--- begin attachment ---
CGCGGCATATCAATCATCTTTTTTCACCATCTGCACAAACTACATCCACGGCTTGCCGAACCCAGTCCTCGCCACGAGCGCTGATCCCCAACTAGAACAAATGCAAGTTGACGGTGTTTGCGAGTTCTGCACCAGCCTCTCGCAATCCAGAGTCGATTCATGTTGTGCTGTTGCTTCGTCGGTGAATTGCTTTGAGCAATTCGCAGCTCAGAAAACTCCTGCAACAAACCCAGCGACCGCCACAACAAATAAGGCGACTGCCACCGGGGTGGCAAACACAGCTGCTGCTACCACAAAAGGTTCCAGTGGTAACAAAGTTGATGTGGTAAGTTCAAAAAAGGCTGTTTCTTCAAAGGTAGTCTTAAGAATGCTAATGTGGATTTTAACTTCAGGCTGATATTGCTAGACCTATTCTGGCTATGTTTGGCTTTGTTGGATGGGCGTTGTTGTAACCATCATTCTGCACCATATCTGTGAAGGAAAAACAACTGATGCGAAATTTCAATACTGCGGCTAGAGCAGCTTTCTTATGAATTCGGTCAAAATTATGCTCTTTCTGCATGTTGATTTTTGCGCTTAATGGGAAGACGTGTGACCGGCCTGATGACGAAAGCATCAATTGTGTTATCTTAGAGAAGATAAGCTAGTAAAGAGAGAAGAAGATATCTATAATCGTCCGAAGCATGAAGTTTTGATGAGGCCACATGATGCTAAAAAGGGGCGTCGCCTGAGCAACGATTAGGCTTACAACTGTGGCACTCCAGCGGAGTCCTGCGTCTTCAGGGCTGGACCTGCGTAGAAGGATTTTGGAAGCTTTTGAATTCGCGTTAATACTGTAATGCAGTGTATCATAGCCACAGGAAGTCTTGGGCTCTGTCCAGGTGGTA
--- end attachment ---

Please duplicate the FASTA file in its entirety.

CGCGGCATATCAATCATCTTTTTTCACCATCTGCACAAACTACATCCACGGCTTGCCGAACCCAGTCCTCGCCACGAGCGCTGATCCCCAACTAGAACAAATGCAAGTTGACGGTGTTTGCGAGTTCTGCACCAGCCTCTCGCAATCCAGAGTCGATTCATGTTGTGCTGTTGCTTCGTCGGTGAATTGCTTTGAGCAATTCGCAGCTCAGAAAACTCCTGCAACAAACCCAGCGACCGCCACAACAAATAAGGCGACTGCCACCGGGGTGGCAAACACAGCTGCTGCTACCACAAAAGGTTCCAGTGGTAACAAAGTTGATGTGGTAAGTTCAAAAAAGGCTGTTTCTTCAAAGGTAGTCTTAAGAATGCTAATGTGGATTTTAACTTCAGGCTGATATTGCTAGACCTATTCTGGCTATGTTTGGCTTTGTTGGATGGGCGTTGTTGTAACCATCATTCTGCACCATATCTGTGAAGGAAAAACAACTGATGCGAAATTTCAATACTGCGGCTAGAGCAGCTTTCTTATGAATTCGGTCAAAATTATGCTCTTTCTGCATGTTGATTTTTGCGCTTAATGGGAAGACGTGTGACCGGCCTGATGACGAAAGCATCAATTGTGTTATCTTAGAGAAGATAAGCTAGTAAAGAGAGAAGAAGATATCTATAATCGTCCGAAGCATGAAGTTTTGATGAGGCCACATGATGCTAAAAAGGGGCGTCGCCTGAGCAACGATTAGGCTTACAACTGTGGCACTCCAGCGGAGTCCTGCGTCTTCAGGGCTGGACCTGCGTAGAAGGATTTTGGAAGCTTTTGAATTCGCGTTAATACTGTAATGCAGTGTATCATAGCCACAGGAAGTCTTGGGCTCTGTCCAGGTGGTA